What a wild ride it can be for seller, buyer, and their representatives when a listed property goes into multiple offers. The excitement, anxiety, emotion, and anticipation of the process can be overwhelming especially in regions where multiple offers are less common, however, it does not have to be that way if you keep some core principles in mind. Let’s think through some of those high-level principles to help you through your next multiple offer situation.
It may seem like a strange place to start but let’s go back to the listing of the property. The material element of any transaction is the property, and the legal title holder is the one in control of the property so it stands to reason that at the time of listing a property for sale, there should be a conversation about multiple offers. At the listing stage, it is only theoretical of course, but it helps to discuss such a high-stress situation with the seller before they find themselves in that situation and on the horns of a decision. Discuss with the seller the expected processes surrounding multiple offers, specifically their feelings on the disclosure of multiple offers to other brokerages, along with the advantages and risks associated with the various options.
Timely and Informed
A good chunk of the heavy lifting is done if you have had the discussion regarding multiple offers at the time of listing but that is not sufficient for you to plow ahead in a real multiple offer situation based on the seller's instruction at the listing stage. That was in the land of make-believe before the situation existed but now faced with the situation you need to discuss it again to ensure their feelings or understandings have not changed. This is known as having a timely and informed discussion with the seller and you can take instructions from that conversation on how you proceed.
Under no circumstances, in any situation is a REALTOR® permitted to lie. A client is not able to instruct you to lie, and you can never lie to protect a client's interest, or your own for that matter. Honesty is the first and preeminent duty in every situation for a REALTOR® and can never be worked around. If a client instructs you to lie, you should inform them you are not able to follow that instruction, and should they persist, you must end the relationship. For example, if a seller has decided they do not want to disclose a multiple offer situation and has instructed you not to disclose it, but a fellow REALTOR® asks if there are any other offers, you are not permitted to answer “no”, but you could answer “the seller has instructed me not to disclose any information regarding other offers”. This is honest and complies with the seller's instructions.
In a multiple offer situation, the seller may be tempted to counter offer more than one offer at a time to move the process along more quickly, however, this is bad practice. Every time an offer is countered, it is a rejection of the original offer and the creation of a new offer that could be accepted by the party opposite. For this reason, countering more than one offer at a time puts the seller in a position to possibly sell their house twice and create a legal dispute that never needs to happen. Discuss all offers with the seller on their individual merits and then choose one to counter or accept at a time. Slow and steady wins the race.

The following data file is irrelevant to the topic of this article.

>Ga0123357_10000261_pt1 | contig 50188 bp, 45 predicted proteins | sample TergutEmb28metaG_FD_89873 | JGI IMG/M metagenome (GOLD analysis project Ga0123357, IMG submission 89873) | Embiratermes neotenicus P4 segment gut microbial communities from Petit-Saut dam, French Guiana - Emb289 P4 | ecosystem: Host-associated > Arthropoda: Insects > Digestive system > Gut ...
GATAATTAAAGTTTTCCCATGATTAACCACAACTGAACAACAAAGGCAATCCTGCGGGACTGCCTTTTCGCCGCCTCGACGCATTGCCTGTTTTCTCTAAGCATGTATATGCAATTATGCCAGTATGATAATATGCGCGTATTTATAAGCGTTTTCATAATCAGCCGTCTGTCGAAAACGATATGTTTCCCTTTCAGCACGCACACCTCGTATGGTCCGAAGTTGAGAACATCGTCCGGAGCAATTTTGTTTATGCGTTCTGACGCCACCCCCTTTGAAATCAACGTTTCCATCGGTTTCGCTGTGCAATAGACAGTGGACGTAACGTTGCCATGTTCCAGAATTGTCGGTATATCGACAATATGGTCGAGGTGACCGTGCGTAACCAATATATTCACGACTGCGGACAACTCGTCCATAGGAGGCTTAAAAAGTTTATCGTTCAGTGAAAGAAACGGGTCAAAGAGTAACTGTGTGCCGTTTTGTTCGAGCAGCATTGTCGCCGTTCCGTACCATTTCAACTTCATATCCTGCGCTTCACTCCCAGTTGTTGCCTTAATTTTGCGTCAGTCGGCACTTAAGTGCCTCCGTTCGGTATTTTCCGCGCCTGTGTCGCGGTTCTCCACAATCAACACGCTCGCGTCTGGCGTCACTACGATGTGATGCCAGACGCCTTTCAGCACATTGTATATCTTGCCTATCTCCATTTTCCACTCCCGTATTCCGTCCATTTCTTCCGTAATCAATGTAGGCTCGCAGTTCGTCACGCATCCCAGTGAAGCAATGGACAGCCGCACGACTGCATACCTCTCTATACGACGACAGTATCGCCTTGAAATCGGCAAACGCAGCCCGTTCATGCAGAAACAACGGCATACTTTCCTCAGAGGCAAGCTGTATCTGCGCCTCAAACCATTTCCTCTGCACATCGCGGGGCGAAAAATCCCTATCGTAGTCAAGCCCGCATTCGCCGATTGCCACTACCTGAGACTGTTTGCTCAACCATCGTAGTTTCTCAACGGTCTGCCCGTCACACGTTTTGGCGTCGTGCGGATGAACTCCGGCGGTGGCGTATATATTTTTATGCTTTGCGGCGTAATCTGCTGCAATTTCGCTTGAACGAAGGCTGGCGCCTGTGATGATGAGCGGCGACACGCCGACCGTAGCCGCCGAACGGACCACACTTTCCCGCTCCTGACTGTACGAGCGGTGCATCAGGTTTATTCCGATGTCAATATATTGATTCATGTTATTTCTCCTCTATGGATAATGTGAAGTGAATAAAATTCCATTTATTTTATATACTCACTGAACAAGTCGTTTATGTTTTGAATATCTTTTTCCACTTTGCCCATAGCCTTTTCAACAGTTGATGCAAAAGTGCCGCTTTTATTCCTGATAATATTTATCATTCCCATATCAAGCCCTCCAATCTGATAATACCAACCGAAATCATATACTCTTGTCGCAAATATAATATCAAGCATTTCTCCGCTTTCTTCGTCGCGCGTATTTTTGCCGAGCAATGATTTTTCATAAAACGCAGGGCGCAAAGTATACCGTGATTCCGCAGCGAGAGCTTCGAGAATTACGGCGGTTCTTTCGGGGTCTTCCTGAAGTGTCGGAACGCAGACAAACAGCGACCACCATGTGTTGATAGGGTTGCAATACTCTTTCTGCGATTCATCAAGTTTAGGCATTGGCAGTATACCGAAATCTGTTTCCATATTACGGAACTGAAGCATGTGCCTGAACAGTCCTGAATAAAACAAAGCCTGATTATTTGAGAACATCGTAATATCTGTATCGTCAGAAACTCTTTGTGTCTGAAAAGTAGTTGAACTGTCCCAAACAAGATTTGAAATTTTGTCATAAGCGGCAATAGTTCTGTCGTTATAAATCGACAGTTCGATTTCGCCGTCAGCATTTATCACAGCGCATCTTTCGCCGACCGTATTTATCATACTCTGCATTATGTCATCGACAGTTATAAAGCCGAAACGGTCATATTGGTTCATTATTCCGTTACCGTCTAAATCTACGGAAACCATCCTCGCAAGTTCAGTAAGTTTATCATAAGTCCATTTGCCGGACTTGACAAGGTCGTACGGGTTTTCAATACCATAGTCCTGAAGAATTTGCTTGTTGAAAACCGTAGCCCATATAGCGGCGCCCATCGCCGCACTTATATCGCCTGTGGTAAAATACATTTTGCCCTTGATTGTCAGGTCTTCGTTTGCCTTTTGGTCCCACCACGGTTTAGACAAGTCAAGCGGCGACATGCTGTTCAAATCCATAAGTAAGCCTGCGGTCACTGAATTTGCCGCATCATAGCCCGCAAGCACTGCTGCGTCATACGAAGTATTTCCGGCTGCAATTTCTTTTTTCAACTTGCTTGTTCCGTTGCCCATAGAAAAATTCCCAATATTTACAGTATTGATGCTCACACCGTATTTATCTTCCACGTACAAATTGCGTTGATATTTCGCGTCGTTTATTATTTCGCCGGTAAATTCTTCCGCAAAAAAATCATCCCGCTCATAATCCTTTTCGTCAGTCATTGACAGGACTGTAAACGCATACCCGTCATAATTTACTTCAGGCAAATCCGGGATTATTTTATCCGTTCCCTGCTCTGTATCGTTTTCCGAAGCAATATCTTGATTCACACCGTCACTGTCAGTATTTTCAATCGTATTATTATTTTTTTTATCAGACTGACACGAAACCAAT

Conflicts of interest can happen in multiple offer situations and require special attention. For example, provincially harmonized rules require the broker, or someone delegated by the broker, to receive and present all offers when the listing agent has a buyer interested in writing an offer on the property as well in a multiple offer situation. This is the best practice to ensure decorum and a level of ethical transparency in the process, but should the seller provide written instruction that they want the listing agent to present all offers then it is possible to do so. A word of warning though, a seller’s instruction in this matter is not a free pass, the seller should be fully informed about what they are instructing to ensure that the instruction isn’t for the benefit of the listing agent’s interests over the seller’s best interests which are obligatory as their fiduciary.
MLS® System Considerations
The MLS® system is the single greatest tool available for real estate in Alberta, and this system functions as a cooperative of member brokerages across Alberta. Many sellers choose to list with REALTOR® members because of the proven power of the MLS® system in putting their property in front of the maximum number of buyers through cooperative member relationships so it stands to reason that the average seller would understand the importance of working together with other REALTORS® to affect a transaction. For this reason, the provincially harmonized rules start from the default position that unless instructed by a seller in writing, the default process should be to disclose the existence of multiple offer situations to cooperative MLS® system members to help promote healthy competition over the property. It also pre-supposes that to seek such written instruction, the REALTOR® has had a fulsome and timely discussion about the subject at the time the situation arises.
Understanding that this article doesn’t address every possible situation and how to handle it, I hope it helps to clarify some of the big parts of the process and how to manage the multiple offer situation with a seller client. Discussion, information, transparency, and honesty are the four main ingredients to make the multiple offer cake taste good to clients and REALTORS® alike, and when in doubt talk to your broker!
Provincial Practice Advisor
Bryan has many years of experience in the real estate industry including over 10 years as a former broker in the Edmonton Region.
Email: firstname.lastname@example.orgPhone: 403-209-3619